The pollinator’s garden made its start with a rainier than usual summer. My goal was to test the seeds’ propagation rate and performance in the dry heat of July with little additional irrigation. This was important, as I intend to plant hardy natives at the neighborhood entrances and eventually create a demonstration garden in our community open space. I also hoped to give the garden structure by using a plan.
Though I’m happy to see the primary plants made a good start. I chose six plants to start indoors from seed, Penstemon strictus (Rocky Mountain Penstemon), Linum lewisii (Blue Flax), Rudbeckia hirta (Blackeyed Susan), Echinacea purpurea (Purple Coneflower), and the grasses Bouteloua gracilis (Blue Grama), and Pennisetum alopecuroides Compressum (Fountain Grass).
The most disappointing was the penstemon, none made it after hardening off. There were so many seedlings after stratification in a damp paper towel, kept dark in a foil wrapping for 2 months in the crisper, then transferred to seed pods. The large amounts of rain in May filled the newly put out seed trays to overflowing, even when sheltered under the deck. During this time the hardiest were the Rudbeckia and Echinacea, surviving intervals of water-logged to parched soils.
A Susan Like No Other
From seed to flower, only one plant flowered this year, and boy did the Rudbeckia make a great impression. Four plants grew to 24″w x 36″ h. While perky in June, they turned rangy with the July rain. Yet their charm never diminished. The picture below was taken in early September. Having grown these from seed before the native variety is not long lived, so will see if they come back next year.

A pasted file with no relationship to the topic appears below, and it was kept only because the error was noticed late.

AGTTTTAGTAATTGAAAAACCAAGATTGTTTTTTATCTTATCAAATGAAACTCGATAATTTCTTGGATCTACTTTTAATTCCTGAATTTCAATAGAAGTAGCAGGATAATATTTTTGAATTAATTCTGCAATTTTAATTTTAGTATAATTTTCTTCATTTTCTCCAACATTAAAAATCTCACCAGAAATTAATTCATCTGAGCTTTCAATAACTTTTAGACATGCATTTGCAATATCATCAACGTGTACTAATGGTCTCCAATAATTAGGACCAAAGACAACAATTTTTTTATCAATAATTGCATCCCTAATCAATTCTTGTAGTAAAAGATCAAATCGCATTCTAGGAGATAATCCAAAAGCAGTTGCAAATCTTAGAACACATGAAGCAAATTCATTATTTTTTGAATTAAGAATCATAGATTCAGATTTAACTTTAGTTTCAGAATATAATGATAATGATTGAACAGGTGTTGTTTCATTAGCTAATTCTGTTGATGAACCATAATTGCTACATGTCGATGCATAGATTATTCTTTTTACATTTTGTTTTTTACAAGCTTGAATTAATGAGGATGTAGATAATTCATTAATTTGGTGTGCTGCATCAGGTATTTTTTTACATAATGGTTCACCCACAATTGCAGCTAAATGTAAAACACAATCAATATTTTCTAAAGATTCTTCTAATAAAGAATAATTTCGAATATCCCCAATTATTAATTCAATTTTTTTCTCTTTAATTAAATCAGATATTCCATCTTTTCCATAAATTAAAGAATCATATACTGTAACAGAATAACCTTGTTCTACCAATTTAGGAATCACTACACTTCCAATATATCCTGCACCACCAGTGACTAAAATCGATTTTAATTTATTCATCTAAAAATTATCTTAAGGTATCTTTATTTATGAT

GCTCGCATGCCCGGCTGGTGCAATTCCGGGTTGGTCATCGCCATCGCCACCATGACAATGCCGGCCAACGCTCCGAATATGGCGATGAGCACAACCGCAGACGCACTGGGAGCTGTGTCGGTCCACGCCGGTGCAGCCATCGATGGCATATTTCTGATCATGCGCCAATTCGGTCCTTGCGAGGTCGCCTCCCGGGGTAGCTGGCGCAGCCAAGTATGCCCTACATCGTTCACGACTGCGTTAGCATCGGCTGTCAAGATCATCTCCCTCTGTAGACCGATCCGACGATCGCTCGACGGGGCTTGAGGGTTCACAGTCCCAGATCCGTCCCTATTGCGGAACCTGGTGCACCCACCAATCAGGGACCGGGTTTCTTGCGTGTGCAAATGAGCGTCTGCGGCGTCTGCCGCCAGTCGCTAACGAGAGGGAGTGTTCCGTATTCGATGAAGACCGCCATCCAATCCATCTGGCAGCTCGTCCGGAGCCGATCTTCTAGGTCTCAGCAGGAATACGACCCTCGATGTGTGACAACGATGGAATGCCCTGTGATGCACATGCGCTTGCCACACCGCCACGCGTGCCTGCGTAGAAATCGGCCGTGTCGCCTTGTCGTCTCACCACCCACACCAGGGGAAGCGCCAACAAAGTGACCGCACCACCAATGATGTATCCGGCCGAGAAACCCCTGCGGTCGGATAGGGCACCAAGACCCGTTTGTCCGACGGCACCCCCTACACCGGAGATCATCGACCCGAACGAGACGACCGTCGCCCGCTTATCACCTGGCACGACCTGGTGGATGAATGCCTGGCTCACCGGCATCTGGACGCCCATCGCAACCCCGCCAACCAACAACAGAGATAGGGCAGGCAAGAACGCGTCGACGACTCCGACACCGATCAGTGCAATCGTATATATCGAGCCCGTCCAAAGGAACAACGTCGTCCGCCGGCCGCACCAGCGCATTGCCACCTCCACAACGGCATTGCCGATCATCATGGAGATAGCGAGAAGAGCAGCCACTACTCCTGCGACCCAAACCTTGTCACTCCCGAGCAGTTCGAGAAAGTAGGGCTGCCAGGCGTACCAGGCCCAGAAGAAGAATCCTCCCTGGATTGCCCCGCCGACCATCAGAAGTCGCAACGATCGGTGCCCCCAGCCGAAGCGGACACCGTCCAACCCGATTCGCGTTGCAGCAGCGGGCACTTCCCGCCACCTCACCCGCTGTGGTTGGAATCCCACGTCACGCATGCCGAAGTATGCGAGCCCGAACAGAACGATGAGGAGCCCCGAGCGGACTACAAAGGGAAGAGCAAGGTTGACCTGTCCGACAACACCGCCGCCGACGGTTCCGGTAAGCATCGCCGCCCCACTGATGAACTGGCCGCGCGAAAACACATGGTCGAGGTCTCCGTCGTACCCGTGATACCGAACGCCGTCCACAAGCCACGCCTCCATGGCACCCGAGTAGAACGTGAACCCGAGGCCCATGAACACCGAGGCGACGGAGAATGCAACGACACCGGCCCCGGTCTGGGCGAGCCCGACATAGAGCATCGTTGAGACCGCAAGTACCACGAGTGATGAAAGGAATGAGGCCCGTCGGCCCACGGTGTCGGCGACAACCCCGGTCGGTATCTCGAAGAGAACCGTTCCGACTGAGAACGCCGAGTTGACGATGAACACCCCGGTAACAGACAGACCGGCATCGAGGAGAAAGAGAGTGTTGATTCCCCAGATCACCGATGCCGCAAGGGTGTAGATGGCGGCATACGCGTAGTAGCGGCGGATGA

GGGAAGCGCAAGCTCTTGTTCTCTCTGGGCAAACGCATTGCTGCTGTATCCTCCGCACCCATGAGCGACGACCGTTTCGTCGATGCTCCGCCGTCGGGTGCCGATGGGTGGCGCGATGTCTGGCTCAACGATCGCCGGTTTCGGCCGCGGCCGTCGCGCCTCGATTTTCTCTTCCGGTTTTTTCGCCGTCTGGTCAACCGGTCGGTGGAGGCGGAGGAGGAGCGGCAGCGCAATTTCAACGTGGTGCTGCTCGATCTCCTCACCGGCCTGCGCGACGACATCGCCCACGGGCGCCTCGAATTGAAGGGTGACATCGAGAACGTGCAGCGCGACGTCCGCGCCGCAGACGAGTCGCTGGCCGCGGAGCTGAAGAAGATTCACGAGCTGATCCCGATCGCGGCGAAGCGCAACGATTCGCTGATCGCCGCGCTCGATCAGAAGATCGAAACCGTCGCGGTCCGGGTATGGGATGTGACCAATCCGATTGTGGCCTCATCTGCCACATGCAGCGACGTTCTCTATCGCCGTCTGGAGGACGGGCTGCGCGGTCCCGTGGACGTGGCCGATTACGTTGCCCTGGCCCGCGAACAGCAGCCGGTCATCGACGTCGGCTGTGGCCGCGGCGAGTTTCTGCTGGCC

But alas none of the other plants gave as much of a show. In fact the Linum failed after planting, leaving only the Echinacea with an 80% success rate. Those that survived have two to three large leaves and are about 12″ tall. I expect they will flower next year.
The fountain grass is growing well and during the July rains I was able to get many blue grama seeds to germinate as well as linum. Now if only my dog Katie would stop eating the grass, I’d know how large to expect them!
To fill in I planted Salvia coccinia (Texas Scarlet Sage) and Salvia nemerosa (May Night). The scarlet sage may not survive the winter, a pity considering their beauty.
Want to find this goodie?
The garden has changed over the years.